Electronic breathalyzers owned by local law enforcement have a longstanding, successful record of scoping out millions of drunk drivers around the country. But these breathalyzer devices still have slight limitations that have been asking for some improvements. Part of that comes in the expense of police using electronic breathalyzers. While those devices can give a basic idea of how drunk a driver is, they don’t give a specific color signal to the immediate illegality on blood alcohol level.
Fortunately, improvements usually come in the most basic forms. It turns out that the above problem could be solved using a gemstone that provides a specific color when someone is officially drunk. There’s also the advent of more personalization with the breathalyzer through our smartphones.
Will Breathalyzers Through Smartphones Catch On?
It’s a wonder someone didn’t create a breathalyzer on our smartphones before. With mobile technology now allowing more interactive tools to monitor our health, you can check your blood alcohol level on your own using a device called Breathometer. Using semiconductors that the FDA has already approved, you can hook it up to an audio jack on your smartphone. A mouthpiece allows you to breathe and gain results through a complementary app.
This is already gaining some media attention and immediately poses some interesting debates about whether personal breathalyzers should be allowed. It creates potential legal entanglements, especially when there’s contradictory readings from the Breathometer and a breathalyzer test from a police officer.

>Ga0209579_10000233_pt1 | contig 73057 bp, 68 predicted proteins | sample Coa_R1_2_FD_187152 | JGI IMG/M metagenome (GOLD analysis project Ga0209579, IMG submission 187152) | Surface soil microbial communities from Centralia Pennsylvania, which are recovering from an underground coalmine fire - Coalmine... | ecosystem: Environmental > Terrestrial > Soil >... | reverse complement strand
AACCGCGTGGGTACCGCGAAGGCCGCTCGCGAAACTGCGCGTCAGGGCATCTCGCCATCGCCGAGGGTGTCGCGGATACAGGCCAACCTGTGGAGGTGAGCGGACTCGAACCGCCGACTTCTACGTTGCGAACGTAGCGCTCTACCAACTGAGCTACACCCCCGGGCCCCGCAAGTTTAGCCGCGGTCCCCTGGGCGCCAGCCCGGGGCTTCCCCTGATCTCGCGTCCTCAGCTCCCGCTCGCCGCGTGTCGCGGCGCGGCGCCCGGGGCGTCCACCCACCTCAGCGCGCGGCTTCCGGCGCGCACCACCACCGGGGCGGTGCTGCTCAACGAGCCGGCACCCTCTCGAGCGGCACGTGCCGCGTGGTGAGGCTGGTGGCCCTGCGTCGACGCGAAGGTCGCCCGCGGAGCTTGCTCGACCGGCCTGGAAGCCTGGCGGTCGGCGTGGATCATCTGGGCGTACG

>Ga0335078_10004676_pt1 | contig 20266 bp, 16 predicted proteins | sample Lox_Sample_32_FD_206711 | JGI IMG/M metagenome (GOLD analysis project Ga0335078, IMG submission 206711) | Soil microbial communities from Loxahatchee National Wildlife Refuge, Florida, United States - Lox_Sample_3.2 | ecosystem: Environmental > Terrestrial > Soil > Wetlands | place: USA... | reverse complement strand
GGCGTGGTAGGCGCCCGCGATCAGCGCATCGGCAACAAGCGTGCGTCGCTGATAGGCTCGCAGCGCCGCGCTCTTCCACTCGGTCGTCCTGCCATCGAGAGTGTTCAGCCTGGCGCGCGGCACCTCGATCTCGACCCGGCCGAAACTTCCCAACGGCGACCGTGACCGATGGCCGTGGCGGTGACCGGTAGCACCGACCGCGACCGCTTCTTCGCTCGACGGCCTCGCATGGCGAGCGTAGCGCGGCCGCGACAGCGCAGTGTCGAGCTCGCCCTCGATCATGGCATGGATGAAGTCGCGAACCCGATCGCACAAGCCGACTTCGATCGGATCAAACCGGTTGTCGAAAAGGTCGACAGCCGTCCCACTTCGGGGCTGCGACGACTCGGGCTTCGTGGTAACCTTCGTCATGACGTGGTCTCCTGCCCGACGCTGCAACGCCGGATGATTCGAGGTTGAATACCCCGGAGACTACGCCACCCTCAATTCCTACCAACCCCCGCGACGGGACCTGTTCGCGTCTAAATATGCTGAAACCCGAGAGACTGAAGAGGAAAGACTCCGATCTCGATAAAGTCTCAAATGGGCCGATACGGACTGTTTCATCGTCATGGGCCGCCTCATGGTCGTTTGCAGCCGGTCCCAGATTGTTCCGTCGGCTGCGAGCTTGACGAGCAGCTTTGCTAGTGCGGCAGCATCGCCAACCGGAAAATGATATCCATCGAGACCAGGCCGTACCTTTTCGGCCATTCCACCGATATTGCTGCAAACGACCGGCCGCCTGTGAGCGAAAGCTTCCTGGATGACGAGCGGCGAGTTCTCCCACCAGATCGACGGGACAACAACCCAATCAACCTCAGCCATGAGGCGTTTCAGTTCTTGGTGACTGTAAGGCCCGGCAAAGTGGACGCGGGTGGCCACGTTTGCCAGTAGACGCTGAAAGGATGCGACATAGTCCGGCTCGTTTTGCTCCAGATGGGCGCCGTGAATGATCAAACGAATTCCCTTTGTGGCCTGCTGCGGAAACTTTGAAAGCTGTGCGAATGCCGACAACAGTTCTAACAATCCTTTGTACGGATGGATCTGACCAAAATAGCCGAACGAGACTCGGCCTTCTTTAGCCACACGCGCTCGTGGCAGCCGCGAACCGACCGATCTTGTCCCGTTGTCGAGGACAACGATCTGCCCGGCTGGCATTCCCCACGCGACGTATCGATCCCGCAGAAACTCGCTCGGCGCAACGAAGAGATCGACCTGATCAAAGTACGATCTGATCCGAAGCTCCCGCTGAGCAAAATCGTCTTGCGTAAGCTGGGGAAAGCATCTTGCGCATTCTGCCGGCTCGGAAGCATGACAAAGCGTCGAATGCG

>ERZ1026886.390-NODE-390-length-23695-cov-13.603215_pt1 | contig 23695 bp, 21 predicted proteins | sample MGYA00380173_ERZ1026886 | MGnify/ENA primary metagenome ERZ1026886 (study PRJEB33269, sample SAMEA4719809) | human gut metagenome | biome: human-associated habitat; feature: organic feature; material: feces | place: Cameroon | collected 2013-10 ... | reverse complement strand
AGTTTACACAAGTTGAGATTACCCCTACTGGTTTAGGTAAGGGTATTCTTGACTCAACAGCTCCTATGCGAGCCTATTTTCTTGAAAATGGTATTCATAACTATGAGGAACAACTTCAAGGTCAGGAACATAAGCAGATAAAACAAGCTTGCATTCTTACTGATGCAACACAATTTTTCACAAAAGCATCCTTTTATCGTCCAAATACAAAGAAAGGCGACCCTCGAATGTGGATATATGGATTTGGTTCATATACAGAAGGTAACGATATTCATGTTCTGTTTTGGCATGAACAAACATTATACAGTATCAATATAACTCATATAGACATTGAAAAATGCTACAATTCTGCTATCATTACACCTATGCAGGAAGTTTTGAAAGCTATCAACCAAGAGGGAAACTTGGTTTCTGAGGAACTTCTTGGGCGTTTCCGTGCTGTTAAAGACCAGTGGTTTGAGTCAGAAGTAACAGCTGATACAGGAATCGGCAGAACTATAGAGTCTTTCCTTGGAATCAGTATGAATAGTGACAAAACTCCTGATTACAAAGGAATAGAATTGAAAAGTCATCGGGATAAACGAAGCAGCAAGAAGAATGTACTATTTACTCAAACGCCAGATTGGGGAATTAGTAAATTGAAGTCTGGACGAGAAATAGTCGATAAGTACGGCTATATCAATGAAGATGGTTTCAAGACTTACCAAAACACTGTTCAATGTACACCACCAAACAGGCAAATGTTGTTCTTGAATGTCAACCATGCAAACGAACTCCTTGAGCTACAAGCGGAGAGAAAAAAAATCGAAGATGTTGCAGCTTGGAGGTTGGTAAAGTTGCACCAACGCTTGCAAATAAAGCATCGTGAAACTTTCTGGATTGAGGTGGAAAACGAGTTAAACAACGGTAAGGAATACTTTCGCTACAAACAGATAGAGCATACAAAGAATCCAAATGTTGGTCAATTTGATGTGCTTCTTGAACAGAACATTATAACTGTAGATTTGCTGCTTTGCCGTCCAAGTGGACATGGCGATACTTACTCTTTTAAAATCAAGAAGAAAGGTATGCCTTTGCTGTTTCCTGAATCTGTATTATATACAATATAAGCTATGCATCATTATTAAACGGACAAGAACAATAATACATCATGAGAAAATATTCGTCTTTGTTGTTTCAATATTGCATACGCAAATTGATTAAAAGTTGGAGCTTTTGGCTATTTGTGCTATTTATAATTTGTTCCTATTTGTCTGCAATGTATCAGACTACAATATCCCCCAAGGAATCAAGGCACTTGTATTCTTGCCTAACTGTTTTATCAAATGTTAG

Regardless, it also gives more awareness to drunk driving and not letting someone be fooled into thinking they’re not drunk enough to drive. You can probably expect this to become successful, if not a million copycat devices down the road.
From the police side, you may eventually see something different usurping the electronic breathalyzer devices used for years.
The Benefits of Opal
Leave it to Europe to figure out a more natural way to determine if someone has had too much to drink. In Italy, a new breathalyzer is being tested that uses the gemstone opal to change color when exposed to ethanol. Using calibrated gels inserted into the opal, detecting ethanol will change the color of the gemstone from green to red due to the alcohol vapors.
It’s a brilliant chemical method in giving immediate notice whether someone is over the legal drinking limit. The device also works electronically and essentially bridges the gap between the electronic devices and disposable breathalyzers using similar color signals. This invention would also be able to catch higher levels of alcohol that electronic devices can’t detect.
With breathalyzer advancements like these, which one will ultimately win out? Both will likely become ubiquitous in America before long considering how many drunk drivers still plague our roads. Going by a color code also can take the arguments away about gradations in blood alcohol numbers and go strictly by two words: Illegal or legal.
As drunk driving becomes a crime with nearly zero tolerance, the above words are all that matter.